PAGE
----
Heroin epidemic pushing up hepatitis C infections in US
The health department takes the position that syringe exchanges and drug treatment programs help curb the spread of hepatitis.
The number of new hep C virus infections reported to the U.S. Centers for Disease Control and Prevention almost tripled from 2010 to 2015, marking a 15-year high. Last year, the agency reported a record number of fatalities from the virus occurred in 2014.
“By testing, curing, and preventing hepatitis C, we can protect generations of Americans from needless suffering and death”, said Jonathan Mermin, M.D., director of CDC’s National Center for HIV/AIDS, Viral Hepatitis, STD, and TB Prevention.
The disease might have infected thousands of county residents who use heroin and other injectable drugs, according to the Tacoma-Pierce County Health Department.
“Some of this increase can be explained by people actually looking for hepatitis C in pregnant women, which honestly, I don’t think was happening before”, maternal-fetal medicine specialist Marjory Meyer of the University of Vermont Medical Center told BuzzFeed News.
In 2015, the CDC recorded about 2,436 new cases of Hepatitis C infections. In addition, people who are pricked with discarded, contaminated needles or emergency responders who are poked can get the disease. The study also examined whether states had permissive or strict sobriety requirements to get costly Hepatitis C treatment under Medicaid.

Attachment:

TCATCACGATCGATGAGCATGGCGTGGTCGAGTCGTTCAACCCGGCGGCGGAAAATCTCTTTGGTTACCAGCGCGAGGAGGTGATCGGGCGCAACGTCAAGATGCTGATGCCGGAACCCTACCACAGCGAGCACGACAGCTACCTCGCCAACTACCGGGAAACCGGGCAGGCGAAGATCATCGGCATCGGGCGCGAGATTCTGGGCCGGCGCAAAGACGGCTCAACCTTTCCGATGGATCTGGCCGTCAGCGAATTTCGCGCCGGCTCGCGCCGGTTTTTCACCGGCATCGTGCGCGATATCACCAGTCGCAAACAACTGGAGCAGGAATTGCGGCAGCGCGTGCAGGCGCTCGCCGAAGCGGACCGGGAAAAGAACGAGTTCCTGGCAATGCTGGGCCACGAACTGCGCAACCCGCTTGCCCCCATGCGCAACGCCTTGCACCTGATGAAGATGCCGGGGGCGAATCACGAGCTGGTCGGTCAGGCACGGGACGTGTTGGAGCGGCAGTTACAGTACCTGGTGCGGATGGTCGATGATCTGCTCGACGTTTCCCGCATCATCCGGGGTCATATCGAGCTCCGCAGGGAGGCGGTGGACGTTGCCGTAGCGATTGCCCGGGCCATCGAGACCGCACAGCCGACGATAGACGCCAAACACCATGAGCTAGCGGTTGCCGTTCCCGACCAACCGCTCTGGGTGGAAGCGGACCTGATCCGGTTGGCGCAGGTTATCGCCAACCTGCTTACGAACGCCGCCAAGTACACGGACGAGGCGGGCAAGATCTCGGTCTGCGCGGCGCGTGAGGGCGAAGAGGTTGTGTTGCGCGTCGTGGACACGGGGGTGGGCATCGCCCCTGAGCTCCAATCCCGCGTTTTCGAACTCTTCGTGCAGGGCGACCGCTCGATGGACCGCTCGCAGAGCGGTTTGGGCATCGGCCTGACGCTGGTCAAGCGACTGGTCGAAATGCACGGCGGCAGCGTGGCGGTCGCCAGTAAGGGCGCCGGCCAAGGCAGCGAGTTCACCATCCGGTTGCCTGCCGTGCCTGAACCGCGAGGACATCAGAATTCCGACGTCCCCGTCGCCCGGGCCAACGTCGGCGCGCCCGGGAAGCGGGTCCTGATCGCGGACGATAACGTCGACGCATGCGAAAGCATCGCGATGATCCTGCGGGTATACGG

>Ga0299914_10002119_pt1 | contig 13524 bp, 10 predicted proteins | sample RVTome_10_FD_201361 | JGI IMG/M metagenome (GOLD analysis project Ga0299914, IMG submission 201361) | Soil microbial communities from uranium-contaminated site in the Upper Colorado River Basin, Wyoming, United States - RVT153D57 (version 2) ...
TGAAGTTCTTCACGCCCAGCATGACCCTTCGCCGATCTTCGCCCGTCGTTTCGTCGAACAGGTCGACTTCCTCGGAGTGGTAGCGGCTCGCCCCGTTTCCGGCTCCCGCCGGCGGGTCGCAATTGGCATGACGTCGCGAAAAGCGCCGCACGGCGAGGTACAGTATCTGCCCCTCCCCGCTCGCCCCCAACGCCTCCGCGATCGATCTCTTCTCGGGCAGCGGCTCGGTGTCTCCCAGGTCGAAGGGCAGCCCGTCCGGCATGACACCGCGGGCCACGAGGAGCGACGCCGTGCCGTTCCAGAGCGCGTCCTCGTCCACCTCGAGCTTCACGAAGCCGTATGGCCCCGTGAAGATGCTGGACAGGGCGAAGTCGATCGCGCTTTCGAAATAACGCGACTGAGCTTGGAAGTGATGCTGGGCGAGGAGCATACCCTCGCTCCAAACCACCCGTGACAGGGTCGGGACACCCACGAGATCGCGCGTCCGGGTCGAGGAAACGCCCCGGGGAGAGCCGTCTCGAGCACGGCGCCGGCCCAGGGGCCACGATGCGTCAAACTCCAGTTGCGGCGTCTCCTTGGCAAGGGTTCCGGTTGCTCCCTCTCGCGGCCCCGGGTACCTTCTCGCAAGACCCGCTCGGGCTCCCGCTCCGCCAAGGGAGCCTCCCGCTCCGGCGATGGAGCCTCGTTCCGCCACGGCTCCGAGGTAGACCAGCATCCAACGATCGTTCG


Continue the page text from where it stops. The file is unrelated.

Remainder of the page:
CDC’s Morbidity and Mortality Weekly Report showed that the use of heroin and other injection drugs played a significant role in the recent increase in Hepatitis C cases. However, deaths associated with HCV were largely underestimated, according to the agency; the only large US study of deaths among persons with confirmed HCV infection indicated that only 19% had HCV listed on the death certificates despite 75% having evidence of substantial liver disease.
The surge of hepatitis C cases appears to be driven by the nationwide heroin epidemic, and the most common way the virus spreads is by shared or dirty needles used to inject opioids like heroin, the CDC said in the report issued Thursday.
People with hepatitis C often have no symptoms, so they are unaware of their infection.
“Even though certain states may have the most comprehensive policies providing access to [syringe service programs], they still may experience steep increases in cases”, said Ward, adding that some states changed their policies only recently to address increasing rates.
“The worry is that with our current system [patients] don’t know they’re infected and our systems that follow infants are pretty poor”, he said. “West Virginia had the highest prevalence of infection among pregnant women -; 1 in 50 newborns were exposed to the virus”. Of those, 25 patients had injected drugs.